Lauren Edelman, the Agnes Roddy Robb Professor of Law and Sociology at Berkeley Law, died of pneumonia Feb. 7.
According to Catherine Albiston, a colleague at Berkeley Law, Edelman was a pioneer for her work studying the application of anti-discrimination laws to different organizations and institutions and developing the “field of neo-institutional organizational theory.”
Edelman was born in 1955 and raised in Madison, WI, Albiston said. She pursued a Bachelor of Arts from the University of Wisconsin before earning a doctoral degree from Stanford University and a Juris Doctor degree from UC Berkeley.
“She is one of the theorists in social sciences that has really articulated a rich theory about how organizations and law really influence each other,” said Yan Fang, a campus doctoral candidate in jurisprudence and social policy and Edelman’s mentee. “To have someone that’s done so many great things have confidence in you, it really made me feel like I have value and my work has value.”
Edelman was an accomplished scholar and received many honors during her time in academia. According to her Berkeley Law profile, she was a Guggenheim fellow and a recipient of the Law and Society Association’s Harry J. Kalven Prize.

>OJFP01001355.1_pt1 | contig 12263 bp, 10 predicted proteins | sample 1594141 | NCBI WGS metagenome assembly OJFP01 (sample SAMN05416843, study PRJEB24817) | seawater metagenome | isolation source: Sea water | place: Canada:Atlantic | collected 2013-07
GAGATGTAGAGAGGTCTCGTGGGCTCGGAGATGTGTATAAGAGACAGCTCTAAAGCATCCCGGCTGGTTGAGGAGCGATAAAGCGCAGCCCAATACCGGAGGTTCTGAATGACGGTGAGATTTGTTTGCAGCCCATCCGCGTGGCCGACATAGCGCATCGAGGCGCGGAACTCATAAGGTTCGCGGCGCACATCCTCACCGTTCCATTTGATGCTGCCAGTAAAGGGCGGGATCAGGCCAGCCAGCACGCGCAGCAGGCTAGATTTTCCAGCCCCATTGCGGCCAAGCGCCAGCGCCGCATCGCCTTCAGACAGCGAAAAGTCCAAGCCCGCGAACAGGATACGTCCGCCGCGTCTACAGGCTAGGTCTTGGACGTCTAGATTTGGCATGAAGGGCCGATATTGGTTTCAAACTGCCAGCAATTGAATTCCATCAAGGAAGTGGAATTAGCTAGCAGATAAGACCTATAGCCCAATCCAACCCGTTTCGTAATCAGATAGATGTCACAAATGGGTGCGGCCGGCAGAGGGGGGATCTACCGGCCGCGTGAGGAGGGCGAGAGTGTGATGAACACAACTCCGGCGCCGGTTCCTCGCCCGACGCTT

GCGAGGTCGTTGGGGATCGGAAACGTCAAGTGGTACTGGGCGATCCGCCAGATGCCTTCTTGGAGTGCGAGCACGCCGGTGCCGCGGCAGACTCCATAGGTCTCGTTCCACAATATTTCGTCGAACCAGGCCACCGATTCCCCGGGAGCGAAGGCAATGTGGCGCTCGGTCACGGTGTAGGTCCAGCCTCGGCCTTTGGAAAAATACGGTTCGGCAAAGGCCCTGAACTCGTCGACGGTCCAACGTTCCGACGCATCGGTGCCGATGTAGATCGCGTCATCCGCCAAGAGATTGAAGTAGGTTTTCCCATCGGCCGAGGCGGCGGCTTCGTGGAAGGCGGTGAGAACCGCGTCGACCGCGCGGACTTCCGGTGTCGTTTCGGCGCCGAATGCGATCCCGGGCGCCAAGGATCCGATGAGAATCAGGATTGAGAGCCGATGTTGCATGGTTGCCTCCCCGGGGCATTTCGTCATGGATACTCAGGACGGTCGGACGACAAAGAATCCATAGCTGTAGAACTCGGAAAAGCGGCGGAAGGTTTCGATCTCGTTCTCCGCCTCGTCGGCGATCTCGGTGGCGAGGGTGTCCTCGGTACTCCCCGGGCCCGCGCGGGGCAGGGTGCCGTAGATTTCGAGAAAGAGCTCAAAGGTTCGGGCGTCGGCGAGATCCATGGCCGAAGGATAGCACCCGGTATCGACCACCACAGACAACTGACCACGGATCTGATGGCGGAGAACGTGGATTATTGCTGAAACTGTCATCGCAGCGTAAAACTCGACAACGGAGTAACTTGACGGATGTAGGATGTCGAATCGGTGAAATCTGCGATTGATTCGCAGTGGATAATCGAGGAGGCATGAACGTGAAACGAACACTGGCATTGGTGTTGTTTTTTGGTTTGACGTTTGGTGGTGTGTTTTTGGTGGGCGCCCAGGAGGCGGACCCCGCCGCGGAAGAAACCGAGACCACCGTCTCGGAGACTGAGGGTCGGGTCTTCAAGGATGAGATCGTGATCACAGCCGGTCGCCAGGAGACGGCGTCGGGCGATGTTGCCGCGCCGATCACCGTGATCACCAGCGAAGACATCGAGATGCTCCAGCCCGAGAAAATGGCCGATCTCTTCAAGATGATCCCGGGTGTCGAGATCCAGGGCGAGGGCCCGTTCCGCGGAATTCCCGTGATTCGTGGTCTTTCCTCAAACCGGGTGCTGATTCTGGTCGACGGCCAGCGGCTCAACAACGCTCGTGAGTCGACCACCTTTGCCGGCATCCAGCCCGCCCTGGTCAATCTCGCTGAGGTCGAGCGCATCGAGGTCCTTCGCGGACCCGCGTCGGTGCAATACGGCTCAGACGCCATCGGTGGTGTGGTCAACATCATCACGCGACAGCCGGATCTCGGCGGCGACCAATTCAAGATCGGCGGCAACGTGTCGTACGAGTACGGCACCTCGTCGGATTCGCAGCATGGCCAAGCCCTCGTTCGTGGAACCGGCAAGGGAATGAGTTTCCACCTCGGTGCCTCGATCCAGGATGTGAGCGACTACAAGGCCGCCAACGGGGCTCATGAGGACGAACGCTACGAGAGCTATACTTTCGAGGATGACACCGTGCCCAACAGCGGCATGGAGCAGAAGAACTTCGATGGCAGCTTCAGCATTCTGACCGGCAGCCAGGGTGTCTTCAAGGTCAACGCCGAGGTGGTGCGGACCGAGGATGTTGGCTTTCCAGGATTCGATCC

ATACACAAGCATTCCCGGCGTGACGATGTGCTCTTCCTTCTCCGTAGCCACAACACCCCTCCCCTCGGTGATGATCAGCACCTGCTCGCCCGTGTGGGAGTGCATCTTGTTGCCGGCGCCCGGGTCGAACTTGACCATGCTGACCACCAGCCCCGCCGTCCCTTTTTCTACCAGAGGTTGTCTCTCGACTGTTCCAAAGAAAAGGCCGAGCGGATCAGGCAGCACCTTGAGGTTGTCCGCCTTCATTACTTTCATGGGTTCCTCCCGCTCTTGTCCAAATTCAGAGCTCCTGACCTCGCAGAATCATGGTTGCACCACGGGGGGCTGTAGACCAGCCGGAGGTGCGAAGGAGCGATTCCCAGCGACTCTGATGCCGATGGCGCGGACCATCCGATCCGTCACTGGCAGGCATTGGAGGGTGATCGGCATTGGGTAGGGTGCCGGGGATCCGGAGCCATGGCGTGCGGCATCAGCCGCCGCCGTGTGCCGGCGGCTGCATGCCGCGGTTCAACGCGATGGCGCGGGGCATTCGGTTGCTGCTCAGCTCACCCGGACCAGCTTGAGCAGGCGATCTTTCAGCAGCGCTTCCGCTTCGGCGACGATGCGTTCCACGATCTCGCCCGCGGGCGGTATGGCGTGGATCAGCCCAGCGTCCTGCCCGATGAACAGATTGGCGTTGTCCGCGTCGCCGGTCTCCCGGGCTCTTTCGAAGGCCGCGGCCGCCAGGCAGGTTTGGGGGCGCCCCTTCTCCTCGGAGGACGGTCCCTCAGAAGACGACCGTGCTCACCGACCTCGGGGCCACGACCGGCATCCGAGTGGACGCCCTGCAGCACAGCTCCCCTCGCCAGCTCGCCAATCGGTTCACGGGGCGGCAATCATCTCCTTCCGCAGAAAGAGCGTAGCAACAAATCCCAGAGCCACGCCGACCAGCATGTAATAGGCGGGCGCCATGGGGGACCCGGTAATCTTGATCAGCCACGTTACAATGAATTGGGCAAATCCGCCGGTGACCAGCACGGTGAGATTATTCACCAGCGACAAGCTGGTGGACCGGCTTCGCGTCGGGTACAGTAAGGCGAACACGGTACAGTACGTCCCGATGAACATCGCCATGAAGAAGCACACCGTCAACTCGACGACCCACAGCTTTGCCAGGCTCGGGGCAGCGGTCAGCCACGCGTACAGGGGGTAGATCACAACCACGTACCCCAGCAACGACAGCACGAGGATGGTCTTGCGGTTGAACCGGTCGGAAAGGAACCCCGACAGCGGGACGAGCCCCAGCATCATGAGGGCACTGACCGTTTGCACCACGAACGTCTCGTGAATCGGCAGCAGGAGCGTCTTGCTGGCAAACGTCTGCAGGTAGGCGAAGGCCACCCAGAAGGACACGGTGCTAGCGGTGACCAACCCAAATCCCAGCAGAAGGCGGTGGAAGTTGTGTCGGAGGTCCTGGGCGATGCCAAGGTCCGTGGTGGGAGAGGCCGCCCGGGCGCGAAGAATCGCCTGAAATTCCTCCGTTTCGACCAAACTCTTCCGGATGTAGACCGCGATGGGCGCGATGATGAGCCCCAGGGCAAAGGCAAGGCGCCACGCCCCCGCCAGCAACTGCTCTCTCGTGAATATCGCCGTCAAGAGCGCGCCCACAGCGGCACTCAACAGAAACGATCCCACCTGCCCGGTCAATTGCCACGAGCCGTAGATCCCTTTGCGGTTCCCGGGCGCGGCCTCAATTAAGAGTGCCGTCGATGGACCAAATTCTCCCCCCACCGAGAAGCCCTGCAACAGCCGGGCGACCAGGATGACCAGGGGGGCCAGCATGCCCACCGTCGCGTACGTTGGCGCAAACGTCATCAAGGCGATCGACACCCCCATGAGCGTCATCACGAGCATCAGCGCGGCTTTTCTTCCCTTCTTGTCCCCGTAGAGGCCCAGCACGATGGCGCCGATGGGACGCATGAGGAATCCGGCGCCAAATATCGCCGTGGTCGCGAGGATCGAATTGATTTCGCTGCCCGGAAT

Additionally, Edelman held positions as the secretary and president of the Law and Society Association, the chair of the American Sociological Association’s Sociology of Law section and the Associate Dean for Berkeley Law’s Jurisprudence and Social Policy program, among many others.
“Even more important than her incredibly important research, I would argue, is her legacy of shaping a pipeline into the profession and the futures of so many undergraduate and graduate students,” said Alexa Koenig, executive director of the Human Rights Center and Berkeley Law lecturer, in an email. “I—and so many others—are incredibly lucky to have learned from her and to have had such a thoughtful mentor to help launch our careers.”
Both Koenig and Fang remembered Edelman as a mentor who supported and advocated for undergraduate and graduate students, as well as an advisor who felt truly passionate about shaping the future of her mentees.
According to a remembrance page published by the Law and Society Association, Edelman fostered a love for dogs and an interest in hand-making jewelry when she was off campus. She was described to have a “quick and infectious laugh.”
“I will remember Laurie as a trailblazer — as someone who produced groundbreaking scholarship that generated invaluable insights into how organizations operate. I will also remember her as someone who was simultaneously brilliant and kind,” Koenig said. “Once you have met her and engaged with her work, she is impossible to forget.”